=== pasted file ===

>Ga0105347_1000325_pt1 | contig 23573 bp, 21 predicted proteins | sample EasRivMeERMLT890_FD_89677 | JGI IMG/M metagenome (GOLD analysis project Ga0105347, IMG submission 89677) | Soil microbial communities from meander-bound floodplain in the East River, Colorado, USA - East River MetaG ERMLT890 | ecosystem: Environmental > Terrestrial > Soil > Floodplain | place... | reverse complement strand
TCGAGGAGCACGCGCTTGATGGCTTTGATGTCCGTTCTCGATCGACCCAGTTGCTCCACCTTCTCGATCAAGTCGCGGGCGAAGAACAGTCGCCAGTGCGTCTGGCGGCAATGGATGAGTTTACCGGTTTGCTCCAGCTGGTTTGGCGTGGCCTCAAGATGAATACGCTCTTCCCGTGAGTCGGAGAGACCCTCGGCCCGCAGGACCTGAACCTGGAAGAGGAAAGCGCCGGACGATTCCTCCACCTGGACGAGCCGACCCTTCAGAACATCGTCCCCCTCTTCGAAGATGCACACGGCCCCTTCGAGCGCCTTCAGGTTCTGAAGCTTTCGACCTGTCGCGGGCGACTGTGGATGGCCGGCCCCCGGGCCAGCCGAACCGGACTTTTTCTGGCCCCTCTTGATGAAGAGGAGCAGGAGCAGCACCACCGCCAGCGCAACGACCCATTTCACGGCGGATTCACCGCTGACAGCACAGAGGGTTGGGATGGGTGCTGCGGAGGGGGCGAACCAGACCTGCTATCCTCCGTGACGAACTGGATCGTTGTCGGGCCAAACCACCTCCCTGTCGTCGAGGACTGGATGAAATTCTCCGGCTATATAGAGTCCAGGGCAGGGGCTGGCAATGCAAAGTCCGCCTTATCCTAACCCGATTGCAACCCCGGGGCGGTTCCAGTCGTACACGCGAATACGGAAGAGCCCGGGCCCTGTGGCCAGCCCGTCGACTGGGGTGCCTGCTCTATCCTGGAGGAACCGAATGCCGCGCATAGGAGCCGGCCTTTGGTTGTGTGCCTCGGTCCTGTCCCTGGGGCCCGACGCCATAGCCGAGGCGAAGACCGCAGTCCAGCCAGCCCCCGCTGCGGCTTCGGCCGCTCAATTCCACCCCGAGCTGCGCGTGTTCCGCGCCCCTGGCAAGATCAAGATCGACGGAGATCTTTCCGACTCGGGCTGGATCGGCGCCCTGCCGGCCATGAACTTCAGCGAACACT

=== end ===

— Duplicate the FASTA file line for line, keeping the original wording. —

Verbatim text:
>Ga0105347_1000325_pt1 | contig 23573 bp, 21 predicted proteins | sample EasRivMeERMLT890_FD_89677 | JGI IMG/M metagenome (GOLD analysis project Ga0105347, IMG submission 89677) | Soil microbial communities from meander-bound floodplain in the East River, Colorado, USA - East River MetaG ERMLT890 | ecosystem: Environmental > Terrestrial > Soil > Floodplain | place... | reverse complement strand
TCGAGGAGCACGCGCTTGATGGCTTTGATGTCCGTTCTCGATCGACCCAGTTGCTCCACCTTCTCGATCAAGTCGCGGGCGAAGAACAGTCGCCAGTGCGTCTGGCGGCAATGGATGAGTTTACCGGTTTGCTCCAGCTGGTTTGGCGTGGCCTCAAGATGAATACGCTCTTCCCGTGAGTCGGAGAGACCCTCGGCCCGCAGGACCTGAACCTGGAAGAGGAAAGCGCCGGACGATTCCTCCACCTGGACGAGCCGACCCTTCAGAACATCGTCCCCCTCTTCGAAGATGCACACGGCCCCTTCGAGCGCCTTCAGGTTCTGAAGCTTTCGACCTGTCGCGGGCGACTGTGGATGGCCGGCCCCCGGGCCAGCCGAACCGGACTTTTTCTGGCCCCTCTTGATGAAGAGGAGCAGGAGCAGCACCACCGCCAGCGCAACGACCCATTTCACGGCGGATTCACCGCTGACAGCACAGAGGGTTGGGATGGGTGCTGCGGAGGGGGCGAACCAGACCTGCTATCCTCCGTGACGAACTGGATCGTTGTCGGGCCAAACCACCTCCCTGTCGTCGAGGACTGGATGAAATTCTCCGGCTATATAGAGTCCAGGGCAGGGGCTGGCAATGCAAAGTCCGCCTTATCCTAACCCGATTGCAACCCCGGGGCGGTTCCAGTCGTACACGCGAATACGGAAGAGCCCGGGCCCTGTGGCCAGCCCGTCGACTGGGGTGCCTGCTCTATCCTGGAGGAACCGAATGCCGCGCATAGGAGCCGGCCTTTGGTTGTGTGCCTCGGTCCTGTCCCTGGGGCCCGACGCCATAGCCGAGGCGAAGACCGCAGTCCAGCCAGCCCCCGCTGCGGCTTCGGCCGCTCAATTCCACCCCGAGCTGCGCGTGTTCCGCGCCCCTGGCAAGATCAAGATCGACGGAGATCTTTCCGACTCGGGCTGGATCGGCGCCCTGCCGGCCATGAACTTCAGCGAACACT